Being a novice Postgres user, I have a table ad in my PostgreSQL 9.5 (x64) database with 87 rows. In addition to other columns, it has two columns 'start' and 'end' having date-time duration range like this:

ID      Start                   End
1       2003-06-07 00:00:00     2004-09-30 23:59:59

I need to split the range into one year windows in separate rows (from start year to the last year of interval) stored in database like this:

ID       Start
1_2003   2003-06-07 00:00:00     2003-12-31 23:59:59
1_2004   2004-01-01 00:00:00     2004-09-30 23:59:59

Using the operator ||'_'|| and Extract() function, I am able to concatenate ID with year. Also, this question addresses how to split up in interval in weeks and this one shows how to do the same for days but none of them addresses how to split up an interval in years specifically.

I avoided this question because I don't want to go for a stored procedure based approach. I am aware that generate_series() returns a series from start and stop parameters but actually I am struggling to break the interval at last day of the year and then re-starting from first day of the year in next row. I would highly appreciate if someone could guide me to this?

  • Look at the example. Read about CTE here, about generate_series function here and about range types here and here. Good luck.
    – Abelisto
    Aug 5 '16 at 15:18
  • It looks like start and end do not need a time component, since you always work with whole days? Correct? And please always provide your version of Postgres and the table definition showing data types and constraints. Aug 6 '16 at 13:20
  • @ErwinBrandstetter: That's true. I need a timestamp (date-time with year) and not specifically a time component only. I am using PostgresSQL version 9.5. Table "ad" contains 87 rows. Start and End columns are in data type 'timestamp without time zone' and ID column is of type 'text'.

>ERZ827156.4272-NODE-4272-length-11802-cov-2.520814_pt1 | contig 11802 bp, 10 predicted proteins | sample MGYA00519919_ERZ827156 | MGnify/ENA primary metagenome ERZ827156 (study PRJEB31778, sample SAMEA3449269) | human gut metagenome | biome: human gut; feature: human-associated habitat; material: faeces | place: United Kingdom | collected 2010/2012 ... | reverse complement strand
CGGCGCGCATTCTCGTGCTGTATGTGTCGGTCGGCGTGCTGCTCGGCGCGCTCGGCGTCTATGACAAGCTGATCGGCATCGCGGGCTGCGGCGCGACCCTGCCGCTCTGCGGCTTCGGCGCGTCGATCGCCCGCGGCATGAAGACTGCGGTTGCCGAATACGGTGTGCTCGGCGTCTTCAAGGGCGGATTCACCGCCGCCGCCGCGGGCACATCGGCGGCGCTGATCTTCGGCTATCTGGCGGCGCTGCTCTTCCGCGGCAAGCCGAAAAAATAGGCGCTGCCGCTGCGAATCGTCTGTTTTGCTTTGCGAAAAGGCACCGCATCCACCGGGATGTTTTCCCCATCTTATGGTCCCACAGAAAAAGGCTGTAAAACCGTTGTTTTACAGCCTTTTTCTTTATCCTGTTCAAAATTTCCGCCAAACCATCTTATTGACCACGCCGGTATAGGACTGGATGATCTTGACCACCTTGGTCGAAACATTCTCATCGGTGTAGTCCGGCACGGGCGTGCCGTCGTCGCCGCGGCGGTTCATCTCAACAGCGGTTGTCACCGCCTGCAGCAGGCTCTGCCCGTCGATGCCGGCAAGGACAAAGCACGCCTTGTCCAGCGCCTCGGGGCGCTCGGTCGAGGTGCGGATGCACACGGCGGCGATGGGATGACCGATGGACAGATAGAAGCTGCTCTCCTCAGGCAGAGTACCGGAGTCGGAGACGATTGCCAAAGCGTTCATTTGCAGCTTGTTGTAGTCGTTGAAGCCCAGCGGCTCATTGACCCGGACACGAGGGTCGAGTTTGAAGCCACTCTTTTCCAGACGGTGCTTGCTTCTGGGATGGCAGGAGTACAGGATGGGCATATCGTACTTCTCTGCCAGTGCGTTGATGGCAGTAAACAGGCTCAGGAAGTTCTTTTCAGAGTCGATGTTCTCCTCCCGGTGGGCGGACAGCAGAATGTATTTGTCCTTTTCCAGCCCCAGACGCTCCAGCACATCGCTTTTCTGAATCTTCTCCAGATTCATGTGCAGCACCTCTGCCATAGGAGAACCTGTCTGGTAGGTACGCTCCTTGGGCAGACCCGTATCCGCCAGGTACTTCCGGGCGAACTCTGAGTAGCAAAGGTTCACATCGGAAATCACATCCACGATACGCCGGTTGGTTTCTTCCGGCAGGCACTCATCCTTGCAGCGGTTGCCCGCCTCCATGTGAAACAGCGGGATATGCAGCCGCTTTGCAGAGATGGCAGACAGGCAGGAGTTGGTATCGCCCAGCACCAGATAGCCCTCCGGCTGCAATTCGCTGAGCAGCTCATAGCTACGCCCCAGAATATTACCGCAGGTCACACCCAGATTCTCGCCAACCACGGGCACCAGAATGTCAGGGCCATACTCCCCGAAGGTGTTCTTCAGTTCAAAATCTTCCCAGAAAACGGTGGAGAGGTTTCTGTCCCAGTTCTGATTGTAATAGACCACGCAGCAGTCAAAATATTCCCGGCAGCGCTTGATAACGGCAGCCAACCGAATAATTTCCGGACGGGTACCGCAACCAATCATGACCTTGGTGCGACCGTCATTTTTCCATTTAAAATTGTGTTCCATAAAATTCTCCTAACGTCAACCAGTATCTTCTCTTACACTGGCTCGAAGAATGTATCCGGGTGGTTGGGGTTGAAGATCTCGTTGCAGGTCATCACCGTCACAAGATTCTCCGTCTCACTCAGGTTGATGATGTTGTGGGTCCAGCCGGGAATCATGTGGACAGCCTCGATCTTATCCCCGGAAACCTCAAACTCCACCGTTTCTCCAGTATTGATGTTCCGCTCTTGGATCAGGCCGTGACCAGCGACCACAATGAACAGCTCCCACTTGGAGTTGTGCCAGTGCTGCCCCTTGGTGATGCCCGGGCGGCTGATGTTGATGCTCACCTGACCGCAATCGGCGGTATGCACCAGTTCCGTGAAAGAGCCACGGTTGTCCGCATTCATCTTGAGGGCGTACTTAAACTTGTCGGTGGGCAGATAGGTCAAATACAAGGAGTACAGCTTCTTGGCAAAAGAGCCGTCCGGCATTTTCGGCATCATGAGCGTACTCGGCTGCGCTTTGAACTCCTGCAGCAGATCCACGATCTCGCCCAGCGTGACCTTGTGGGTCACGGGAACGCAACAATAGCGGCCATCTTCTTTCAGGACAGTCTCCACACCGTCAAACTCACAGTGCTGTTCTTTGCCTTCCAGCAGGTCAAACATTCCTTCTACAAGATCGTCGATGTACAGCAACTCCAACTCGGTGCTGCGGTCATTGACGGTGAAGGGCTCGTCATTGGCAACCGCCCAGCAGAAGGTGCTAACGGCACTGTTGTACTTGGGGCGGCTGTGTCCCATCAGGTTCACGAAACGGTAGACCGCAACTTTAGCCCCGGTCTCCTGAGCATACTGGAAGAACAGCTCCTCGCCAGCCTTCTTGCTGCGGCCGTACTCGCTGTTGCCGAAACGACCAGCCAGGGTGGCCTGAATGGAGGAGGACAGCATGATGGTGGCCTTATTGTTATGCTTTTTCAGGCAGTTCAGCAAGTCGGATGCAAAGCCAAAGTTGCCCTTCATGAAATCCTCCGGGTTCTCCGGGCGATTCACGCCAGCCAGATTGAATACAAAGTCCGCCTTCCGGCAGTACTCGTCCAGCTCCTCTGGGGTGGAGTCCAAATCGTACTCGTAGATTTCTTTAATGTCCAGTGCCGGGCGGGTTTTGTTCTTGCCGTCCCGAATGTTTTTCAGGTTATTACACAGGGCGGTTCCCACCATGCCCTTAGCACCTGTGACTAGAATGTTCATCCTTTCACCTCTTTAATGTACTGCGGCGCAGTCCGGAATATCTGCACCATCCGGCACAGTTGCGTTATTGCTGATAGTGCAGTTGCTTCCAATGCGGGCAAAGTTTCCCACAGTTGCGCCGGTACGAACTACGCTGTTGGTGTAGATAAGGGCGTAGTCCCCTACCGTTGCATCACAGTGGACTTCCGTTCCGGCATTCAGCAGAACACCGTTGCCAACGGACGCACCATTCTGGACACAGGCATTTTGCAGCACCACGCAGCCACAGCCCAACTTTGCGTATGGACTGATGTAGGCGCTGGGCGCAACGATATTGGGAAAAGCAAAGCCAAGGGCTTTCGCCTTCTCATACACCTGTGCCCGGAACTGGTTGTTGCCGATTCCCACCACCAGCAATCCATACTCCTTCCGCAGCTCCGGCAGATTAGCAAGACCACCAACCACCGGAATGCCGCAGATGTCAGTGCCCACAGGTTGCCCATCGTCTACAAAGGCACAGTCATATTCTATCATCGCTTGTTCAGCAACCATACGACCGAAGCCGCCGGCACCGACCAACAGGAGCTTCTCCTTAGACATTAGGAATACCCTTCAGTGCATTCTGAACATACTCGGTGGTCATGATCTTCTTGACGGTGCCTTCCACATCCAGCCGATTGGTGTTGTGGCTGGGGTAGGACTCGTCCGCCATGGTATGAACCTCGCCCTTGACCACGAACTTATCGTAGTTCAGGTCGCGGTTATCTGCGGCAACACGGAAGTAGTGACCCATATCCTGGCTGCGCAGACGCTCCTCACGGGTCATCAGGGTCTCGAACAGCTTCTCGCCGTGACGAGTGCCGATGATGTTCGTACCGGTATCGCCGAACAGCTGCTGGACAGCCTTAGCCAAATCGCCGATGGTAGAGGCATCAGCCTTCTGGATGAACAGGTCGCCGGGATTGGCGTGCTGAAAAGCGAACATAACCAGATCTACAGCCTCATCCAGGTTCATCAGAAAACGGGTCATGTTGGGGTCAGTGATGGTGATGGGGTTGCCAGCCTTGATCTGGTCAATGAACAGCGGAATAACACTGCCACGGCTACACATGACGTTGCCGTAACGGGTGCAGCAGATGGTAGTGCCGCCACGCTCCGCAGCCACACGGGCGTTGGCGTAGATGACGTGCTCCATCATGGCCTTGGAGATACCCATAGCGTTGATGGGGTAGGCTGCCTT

– khajlk
    Aug 7 '16 at 19:06
  • BTW, you link to my answer twice, but I suspect the second time is by mistake since you mention "stored procedures" which are not involved. Aug 8 '16 at 1:06
  • 1
    ||'_'|| kicked in my pareidolia. That's adorable.
    – D. Patrick
    Feb 7 '19 at 20:48

A couple of suggestions:

  • Use legal, lower-case, unquoted identifiers to save yourself a lot of confusion. end (and, to a lesser degree start) are reserved words.

  • Your id column seems to be numeric type like integer, not text.

  • Since you don't need a time component in start_day and end_day, the appropriate data type is date, not timestamp.

  • Why concatenate id and the year for a new "ID"? Add a second column year if you need it for a PK. Or don't add an additional column at all. It can cheaply be extracted from the new start_day on the fly. Generally, don't store data redundantly if you can avoid it.

  • Typically, timestamp ranges use an inclusive lower bound and an exclusive upper bound. Since timestamps can have fractional digits (up to 6 in Postgres) that is much cleaner. Your input 2003-12-31 23:59:59 would fail for 2003-12-31 23:59:59.123.

So, your table could look like this:

  id        int PRIMARY KEY
, start_day date NOT NULL    -- *inclusive* lower bound
, end_day   date NOT NULL    -- *exclusive* upper bound
CHECK (end_day > start_day)  -- enforce legal input

Proper test values: